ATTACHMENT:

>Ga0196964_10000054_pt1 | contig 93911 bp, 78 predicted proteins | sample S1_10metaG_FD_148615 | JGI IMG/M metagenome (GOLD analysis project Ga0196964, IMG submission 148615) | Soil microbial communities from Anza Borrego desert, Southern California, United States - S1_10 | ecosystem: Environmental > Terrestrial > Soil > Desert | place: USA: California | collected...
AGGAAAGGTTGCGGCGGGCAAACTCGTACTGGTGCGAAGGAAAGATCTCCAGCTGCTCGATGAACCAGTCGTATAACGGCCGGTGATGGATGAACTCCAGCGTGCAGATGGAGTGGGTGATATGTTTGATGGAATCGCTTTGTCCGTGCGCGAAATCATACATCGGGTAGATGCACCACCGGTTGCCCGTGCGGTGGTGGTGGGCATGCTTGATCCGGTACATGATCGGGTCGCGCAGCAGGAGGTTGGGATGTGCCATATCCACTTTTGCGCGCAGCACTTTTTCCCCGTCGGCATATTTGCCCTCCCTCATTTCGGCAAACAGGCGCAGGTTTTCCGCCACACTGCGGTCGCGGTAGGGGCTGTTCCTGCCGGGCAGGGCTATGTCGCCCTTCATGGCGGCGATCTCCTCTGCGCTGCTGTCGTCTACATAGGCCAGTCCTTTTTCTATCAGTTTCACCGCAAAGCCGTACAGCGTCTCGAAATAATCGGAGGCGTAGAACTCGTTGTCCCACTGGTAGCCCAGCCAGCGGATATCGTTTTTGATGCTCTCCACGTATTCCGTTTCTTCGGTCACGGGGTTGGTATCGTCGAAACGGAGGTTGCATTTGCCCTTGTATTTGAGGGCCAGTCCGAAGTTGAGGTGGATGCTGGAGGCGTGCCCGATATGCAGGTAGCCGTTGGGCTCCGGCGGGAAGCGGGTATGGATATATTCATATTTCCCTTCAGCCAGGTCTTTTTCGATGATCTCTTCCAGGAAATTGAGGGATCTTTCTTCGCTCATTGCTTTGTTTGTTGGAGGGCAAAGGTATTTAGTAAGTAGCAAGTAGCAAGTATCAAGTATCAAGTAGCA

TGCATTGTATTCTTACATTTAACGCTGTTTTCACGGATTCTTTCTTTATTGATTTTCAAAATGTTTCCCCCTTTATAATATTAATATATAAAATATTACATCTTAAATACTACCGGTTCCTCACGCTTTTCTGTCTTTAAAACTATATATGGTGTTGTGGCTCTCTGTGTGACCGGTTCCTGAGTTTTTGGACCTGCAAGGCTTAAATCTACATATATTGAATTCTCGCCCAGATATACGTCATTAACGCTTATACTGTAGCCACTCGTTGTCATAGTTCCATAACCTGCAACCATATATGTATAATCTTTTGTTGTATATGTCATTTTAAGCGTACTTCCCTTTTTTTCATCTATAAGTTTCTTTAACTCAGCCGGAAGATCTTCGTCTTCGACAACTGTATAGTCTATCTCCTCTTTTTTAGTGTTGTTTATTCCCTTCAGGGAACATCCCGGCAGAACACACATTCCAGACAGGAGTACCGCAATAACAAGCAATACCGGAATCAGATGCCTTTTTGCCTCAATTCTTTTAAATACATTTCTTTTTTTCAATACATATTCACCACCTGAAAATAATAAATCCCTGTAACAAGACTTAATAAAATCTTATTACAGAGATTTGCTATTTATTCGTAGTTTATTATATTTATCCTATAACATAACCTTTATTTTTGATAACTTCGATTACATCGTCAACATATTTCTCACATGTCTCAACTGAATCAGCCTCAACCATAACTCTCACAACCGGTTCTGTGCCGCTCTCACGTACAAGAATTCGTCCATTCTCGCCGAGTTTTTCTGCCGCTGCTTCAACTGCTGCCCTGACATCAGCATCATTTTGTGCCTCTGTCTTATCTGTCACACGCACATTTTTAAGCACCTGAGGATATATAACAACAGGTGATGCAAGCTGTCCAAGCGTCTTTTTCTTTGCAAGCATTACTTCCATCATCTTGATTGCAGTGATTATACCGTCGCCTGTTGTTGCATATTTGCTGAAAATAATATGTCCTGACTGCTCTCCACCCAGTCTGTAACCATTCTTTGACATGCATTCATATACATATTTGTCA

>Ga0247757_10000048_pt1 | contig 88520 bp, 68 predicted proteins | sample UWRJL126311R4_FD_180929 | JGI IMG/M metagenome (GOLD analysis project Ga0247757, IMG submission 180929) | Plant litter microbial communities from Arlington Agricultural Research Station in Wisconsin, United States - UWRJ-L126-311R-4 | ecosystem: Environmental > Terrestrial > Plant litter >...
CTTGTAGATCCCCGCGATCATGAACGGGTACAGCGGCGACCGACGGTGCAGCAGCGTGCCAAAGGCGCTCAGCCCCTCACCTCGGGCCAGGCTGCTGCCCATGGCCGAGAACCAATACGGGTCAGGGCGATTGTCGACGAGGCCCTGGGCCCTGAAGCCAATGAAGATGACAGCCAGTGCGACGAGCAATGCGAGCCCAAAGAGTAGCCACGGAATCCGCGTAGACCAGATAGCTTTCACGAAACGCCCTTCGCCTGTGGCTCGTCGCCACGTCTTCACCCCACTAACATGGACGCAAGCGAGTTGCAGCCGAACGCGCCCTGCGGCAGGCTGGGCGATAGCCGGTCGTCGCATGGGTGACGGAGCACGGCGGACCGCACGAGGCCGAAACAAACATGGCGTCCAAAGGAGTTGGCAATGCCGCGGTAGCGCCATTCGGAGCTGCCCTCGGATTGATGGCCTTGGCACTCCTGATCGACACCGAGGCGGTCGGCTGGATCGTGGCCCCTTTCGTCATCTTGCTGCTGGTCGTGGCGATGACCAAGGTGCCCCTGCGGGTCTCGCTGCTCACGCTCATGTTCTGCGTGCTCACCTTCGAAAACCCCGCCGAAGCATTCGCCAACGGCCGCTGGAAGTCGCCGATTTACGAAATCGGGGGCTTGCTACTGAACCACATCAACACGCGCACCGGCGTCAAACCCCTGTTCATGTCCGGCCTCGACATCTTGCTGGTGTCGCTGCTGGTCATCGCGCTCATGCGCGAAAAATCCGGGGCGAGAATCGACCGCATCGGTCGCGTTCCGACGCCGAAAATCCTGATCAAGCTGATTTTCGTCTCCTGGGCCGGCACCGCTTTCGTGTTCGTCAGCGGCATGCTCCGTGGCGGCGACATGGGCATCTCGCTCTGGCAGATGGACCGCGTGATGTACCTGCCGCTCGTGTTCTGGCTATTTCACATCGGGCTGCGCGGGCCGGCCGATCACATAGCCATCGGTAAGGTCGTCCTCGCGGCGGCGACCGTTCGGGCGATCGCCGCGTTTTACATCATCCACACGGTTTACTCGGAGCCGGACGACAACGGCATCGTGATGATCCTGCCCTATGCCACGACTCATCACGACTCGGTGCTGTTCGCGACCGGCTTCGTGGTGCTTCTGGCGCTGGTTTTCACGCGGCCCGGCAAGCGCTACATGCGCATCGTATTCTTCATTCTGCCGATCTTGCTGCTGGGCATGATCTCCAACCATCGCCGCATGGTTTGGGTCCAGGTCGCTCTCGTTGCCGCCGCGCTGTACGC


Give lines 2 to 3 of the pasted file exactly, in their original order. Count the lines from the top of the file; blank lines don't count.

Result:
AGGAAAGGTTGCGGCGGGCAAACTCGTACTGGTGCGAAGGAAAGATCTCCAGCTGCTCGATGAACCAGTCGTATAACGGCCGGTGATGGATGAACTCCAGCGTGCAGATGGAGTGGGTGATATGTTTGATGGAATCGCTTTGTCCGTGCGCGAAATCATACATCGGGTAGATGCACCACCGGTTGCCCGTGCGGTGGTGGTGGGCATGCTTGATCCGGTACATGATCGGGTCGCGCAGCAGGAGGTTGGGATGTGCCATATCCACTTTTGCGCGCAGCACTTTTTCCCCGTCGGCATATTTGCCCTCCCTCATTTCGGCAAACAGGCGCAGGTTTTCCGCCACACTGCGGTCGCGGTAGGGGCTGTTCCTGCCGGGCAGGGCTATGTCGCCCTTCATGGCGGCGATCTCCTCTGCGCTGCTGTCGTCTACATAGGCCAGTCCTTTTTCTATCAGTTTCACCGCAAAGCCGTACAGCGTCTCGAAATAATCGGAGGCGTAGAACTCGTTGTCCCACTGGTAGCCCAGCCAGCGGATATCGTTTTTGATGCTCTCCACGTATTCCGTTTCTTCGGTCACGGGGTTGGTATCGTCGAAACGGAGGTTGCATTTGCCCTTGTATTTGAGGGCCAGTCCGAAGTTGAGGTGGATGCTGGAGGCGTGCCCGATATGCAGGTAGCCGTTGGGCTCCGGCGGGAAGCGGGTATGGATATATTCATATTTCCCTTCAGCCAGGTCTTTTTCGATGATCTCTTCCAGGAAATTGAGGGATCTTTCTTCGCTCATTGCTTTGTTTGTTGGAGGGCAAAGGTATTTAGTAAGTAGCAAGTAGCAAGTATCAAGTATCAAGTAGCA

TGCATTGTATTCTTACATTTAACGCTGTTTTCACGGATTCTTTCTTTATTGATTTTCAAAATGTTTCCCCCTTTATAATATTAATATATAAAATATTACATCTTAAATACTACCGGTTCCTCACGCTTTTCTGTCTTTAAAACTATATATGGTGTTGTGGCTCTCTGTGTGACCGGTTCCTGAGTTTTTGGACCTGCAAGGCTTAAATCTACATATATTGAATTCTCGCCCAGATATACGTCATTAACGCTTATACTGTAGCCACTCGTTGTCATAGTTCCATAACCTGCAACCATATATGTATAATCTTTTGTTGTATATGTCATTTTAAGCGTACTTCCCTTTTTTTCATCTATAAGTTTCTTTAACTCAGCCGGAAGATCTTCGTCTTCGACAACTGTATAGTCTATCTCCTCTTTTTTAGTGTTGTTTATTCCCTTCAGGGAACATCCCGGCAGAACACACATTCCAGACAGGAGTACCGCAATAACAAGCAATACCGGAATCAGATGCCTTTTTGCCTCAATTCTTTTAAATACATTTCTTTTTTTCAATACATATTCACCACCTGAAAATAATAAATCCCTGTAACAAGACTTAATAAAATCTTATTACAGAGATTTGCTATTTATTCGTAGTTTATTATATTTATCCTATAACATAACCTTTATTTTTGATAACTTCGATTACATCGTCAACATATTTCTCACATGTCTCAACTGAATCAGCCTCAACCATAACTCTCACAACCGGTTCTGTGCCGCTCTCACGTACAAGAATTCGTCCATTCTCGCCGAGTTTTTCTGCCGCTGCTTCAACTGCTGCCCTGACATCAGCATCATTTTGTGCCTCTGTCTTATCTGTCACACGCACATTTTTAAGCACCTGAGGATATATAACAACAGGTGATGCAAGCTGTCCAAGCGTCTTTTTCTTTGCAAGCATTACTTCCATCATCTTGATTGCAGTGATTATACCGTCGCCTGTTGTTGCATATTTGCTGAAAATAATATGTCCTGACTGCTCTCCACCCAGTCTGTAACCATTCTTTGACATGCATTCATATACATATTTGTCA